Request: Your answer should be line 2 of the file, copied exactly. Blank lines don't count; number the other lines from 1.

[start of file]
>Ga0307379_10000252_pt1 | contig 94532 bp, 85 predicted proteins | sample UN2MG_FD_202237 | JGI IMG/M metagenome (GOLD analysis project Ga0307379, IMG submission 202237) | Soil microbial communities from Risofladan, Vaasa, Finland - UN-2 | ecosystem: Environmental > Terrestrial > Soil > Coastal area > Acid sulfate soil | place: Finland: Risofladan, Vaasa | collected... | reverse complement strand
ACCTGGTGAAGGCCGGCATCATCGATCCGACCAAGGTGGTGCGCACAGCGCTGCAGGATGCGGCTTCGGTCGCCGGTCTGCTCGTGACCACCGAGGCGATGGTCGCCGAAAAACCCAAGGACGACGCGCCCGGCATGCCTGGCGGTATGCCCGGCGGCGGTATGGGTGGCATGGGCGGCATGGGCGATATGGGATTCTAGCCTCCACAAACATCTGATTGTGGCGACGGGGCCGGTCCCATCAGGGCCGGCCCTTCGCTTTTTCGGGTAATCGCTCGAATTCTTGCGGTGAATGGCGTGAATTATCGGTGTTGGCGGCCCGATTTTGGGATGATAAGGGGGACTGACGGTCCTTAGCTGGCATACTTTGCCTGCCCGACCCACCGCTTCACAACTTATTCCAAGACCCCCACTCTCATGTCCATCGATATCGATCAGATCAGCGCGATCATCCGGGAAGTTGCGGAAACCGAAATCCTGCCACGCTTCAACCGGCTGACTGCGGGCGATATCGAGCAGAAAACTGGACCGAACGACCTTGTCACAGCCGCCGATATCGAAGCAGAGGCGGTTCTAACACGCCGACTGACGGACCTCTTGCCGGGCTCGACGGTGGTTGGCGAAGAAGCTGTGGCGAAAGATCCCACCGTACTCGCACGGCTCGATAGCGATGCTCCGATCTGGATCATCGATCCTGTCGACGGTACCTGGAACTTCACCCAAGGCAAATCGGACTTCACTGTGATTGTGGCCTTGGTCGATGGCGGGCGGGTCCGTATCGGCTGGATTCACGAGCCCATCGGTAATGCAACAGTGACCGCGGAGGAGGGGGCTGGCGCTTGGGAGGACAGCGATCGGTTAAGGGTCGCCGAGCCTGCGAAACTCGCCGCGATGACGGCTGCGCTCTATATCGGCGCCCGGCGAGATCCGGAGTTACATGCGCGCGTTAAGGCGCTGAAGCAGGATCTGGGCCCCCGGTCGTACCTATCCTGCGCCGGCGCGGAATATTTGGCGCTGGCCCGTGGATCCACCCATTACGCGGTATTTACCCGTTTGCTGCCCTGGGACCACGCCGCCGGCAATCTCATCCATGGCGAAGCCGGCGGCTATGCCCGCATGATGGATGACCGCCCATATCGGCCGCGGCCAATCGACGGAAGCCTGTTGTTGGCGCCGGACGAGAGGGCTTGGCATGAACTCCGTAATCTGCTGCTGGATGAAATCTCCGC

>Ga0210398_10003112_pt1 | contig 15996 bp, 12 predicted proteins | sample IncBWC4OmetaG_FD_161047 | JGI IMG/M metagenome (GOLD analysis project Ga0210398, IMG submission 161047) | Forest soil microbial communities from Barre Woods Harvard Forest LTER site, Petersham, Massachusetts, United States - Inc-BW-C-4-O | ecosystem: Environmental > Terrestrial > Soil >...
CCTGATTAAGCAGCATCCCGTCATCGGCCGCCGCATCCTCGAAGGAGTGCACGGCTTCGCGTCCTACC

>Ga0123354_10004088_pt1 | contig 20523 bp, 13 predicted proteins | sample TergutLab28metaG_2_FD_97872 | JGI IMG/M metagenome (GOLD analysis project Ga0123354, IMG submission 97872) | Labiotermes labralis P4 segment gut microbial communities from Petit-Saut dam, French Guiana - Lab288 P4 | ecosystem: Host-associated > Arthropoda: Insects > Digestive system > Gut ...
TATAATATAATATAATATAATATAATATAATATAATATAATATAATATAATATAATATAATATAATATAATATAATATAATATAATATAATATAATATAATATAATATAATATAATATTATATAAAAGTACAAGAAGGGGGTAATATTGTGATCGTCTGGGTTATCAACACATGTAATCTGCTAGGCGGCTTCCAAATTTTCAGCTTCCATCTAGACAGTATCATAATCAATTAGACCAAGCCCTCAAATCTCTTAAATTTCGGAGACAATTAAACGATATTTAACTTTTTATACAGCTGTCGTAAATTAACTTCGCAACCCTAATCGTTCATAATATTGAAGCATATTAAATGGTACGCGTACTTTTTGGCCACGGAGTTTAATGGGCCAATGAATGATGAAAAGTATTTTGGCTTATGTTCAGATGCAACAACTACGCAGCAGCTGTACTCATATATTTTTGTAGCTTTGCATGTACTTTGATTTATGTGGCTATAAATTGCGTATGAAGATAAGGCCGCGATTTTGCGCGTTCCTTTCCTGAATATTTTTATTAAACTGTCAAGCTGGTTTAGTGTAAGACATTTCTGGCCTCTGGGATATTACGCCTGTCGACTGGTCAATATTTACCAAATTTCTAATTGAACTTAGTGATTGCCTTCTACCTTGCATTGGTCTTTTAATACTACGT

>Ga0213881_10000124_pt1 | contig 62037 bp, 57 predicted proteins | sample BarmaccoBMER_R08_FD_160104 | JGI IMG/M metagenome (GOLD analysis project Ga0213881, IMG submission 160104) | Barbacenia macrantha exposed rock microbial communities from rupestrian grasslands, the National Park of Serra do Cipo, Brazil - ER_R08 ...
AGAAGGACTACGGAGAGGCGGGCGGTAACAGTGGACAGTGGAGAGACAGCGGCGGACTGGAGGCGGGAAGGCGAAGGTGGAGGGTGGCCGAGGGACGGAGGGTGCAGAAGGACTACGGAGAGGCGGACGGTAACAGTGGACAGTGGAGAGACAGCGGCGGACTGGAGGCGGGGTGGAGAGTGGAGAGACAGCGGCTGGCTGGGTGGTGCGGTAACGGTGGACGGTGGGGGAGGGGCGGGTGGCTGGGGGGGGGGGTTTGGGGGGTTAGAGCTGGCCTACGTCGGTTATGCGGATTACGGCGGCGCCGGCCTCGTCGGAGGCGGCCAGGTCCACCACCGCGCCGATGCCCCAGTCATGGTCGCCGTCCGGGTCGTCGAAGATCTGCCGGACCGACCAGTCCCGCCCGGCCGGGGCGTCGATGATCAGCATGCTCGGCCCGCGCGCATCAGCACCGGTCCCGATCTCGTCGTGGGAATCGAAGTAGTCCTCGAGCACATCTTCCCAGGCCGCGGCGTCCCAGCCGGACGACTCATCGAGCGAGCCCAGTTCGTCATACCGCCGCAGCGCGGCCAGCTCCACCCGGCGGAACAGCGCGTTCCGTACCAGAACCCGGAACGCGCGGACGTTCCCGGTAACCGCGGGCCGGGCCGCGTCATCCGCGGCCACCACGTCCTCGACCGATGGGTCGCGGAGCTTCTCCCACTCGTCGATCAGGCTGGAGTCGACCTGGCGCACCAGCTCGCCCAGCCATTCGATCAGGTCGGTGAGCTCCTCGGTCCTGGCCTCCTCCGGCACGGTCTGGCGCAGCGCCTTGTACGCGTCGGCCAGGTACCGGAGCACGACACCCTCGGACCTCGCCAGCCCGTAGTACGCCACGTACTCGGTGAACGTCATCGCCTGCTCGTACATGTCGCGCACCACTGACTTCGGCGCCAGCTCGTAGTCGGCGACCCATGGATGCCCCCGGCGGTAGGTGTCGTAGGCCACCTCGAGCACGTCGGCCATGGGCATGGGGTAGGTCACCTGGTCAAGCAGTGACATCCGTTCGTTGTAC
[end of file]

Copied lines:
ACCTGGTGAAGGCCGGCATCATCGATCCGACCAAGGTGGTGCGCACAGCGCTGCAGGATGCGGCTTCGGTCGCCGGTCTGCTCGTGACCACCGAGGCGATGGTCGCCGAAAAACCCAAGGACGACGCGCCCGGCATGCCTGGCGGTATGCCCGGCGGCGGTATGGGTGGCATGGGCGGCATGGGCGATATGGGATTCTAGCCTCCACAAACATCTGATTGTGGCGACGGGGCCGGTCCCATCAGGGCCGGCCCTTCGCTTTTTCGGGTAATCGCTCGAATTCTTGCGGTGAATGGCGTGAATTATCGGTGTTGGCGGCCCGATTTTGGGATGATAAGGGGGACTGACGGTCCTTAGCTGGCATACTTTGCCTGCCCGACCCACCGCTTCACAACTTATTCCAAGACCCCCACTCTCATGTCCATCGATATCGATCAGATCAGCGCGATCATCCGGGAAGTTGCGGAAACCGAAATCCTGCCACGCTTCAACCGGCTGACTGCGGGCGATATCGAGCAGAAAACTGGACCGAACGACCTTGTCACAGCCGCCGATATCGAAGCAGAGGCGGTTCTAACACGCCGACTGACGGACCTCTTGCCGGGCTCGACGGTGGTTGGCGAAGAAGCTGTGGCGAAAGATCCCACCGTACTCGCACGGCTCGATAGCGATGCTCCGATCTGGATCATCGATCCTGTCGACGGTACCTGGAACTTCACCCAAGGCAAATCGGACTTCACTGTGATTGTGGCCTTGGTCGATGGCGGGCGGGTCCGTATCGGCTGGATTCACGAGCCCATCGGTAATGCAACAGTGACCGCGGAGGAGGGGGCTGGCGCTTGGGAGGACAGCGATCGGTTAAGGGTCGCCGAGCCTGCGAAACTCGCCGCGATGACGGCTGCGCTCTATATCGGCGCCCGGCGAGATCCGGAGTTACATGCGCGCGTTAAGGCGCTGAAGCAGGATCTGGGCCCCCGGTCGTACCTATCCTGCGCCGGCGCGGAATATTTGGCGCTGGCCCGTGGATCCACCCATTACGCGGTATTTACCCGTTTGCTGCCCTGGGACCACGCCGCCGGCAATCTCATCCATGGCGAAGCCGGCGGCTATGCCCGCATGATGGATGACCGCCCATATCGGCCGCGGCCAATCGACGGAAGCCTGTTGTTGGCGCCGGACGAGAGGGCTTGGCATGAACTCCGTAATCTGCTGCTGGATGAAATCTCCGC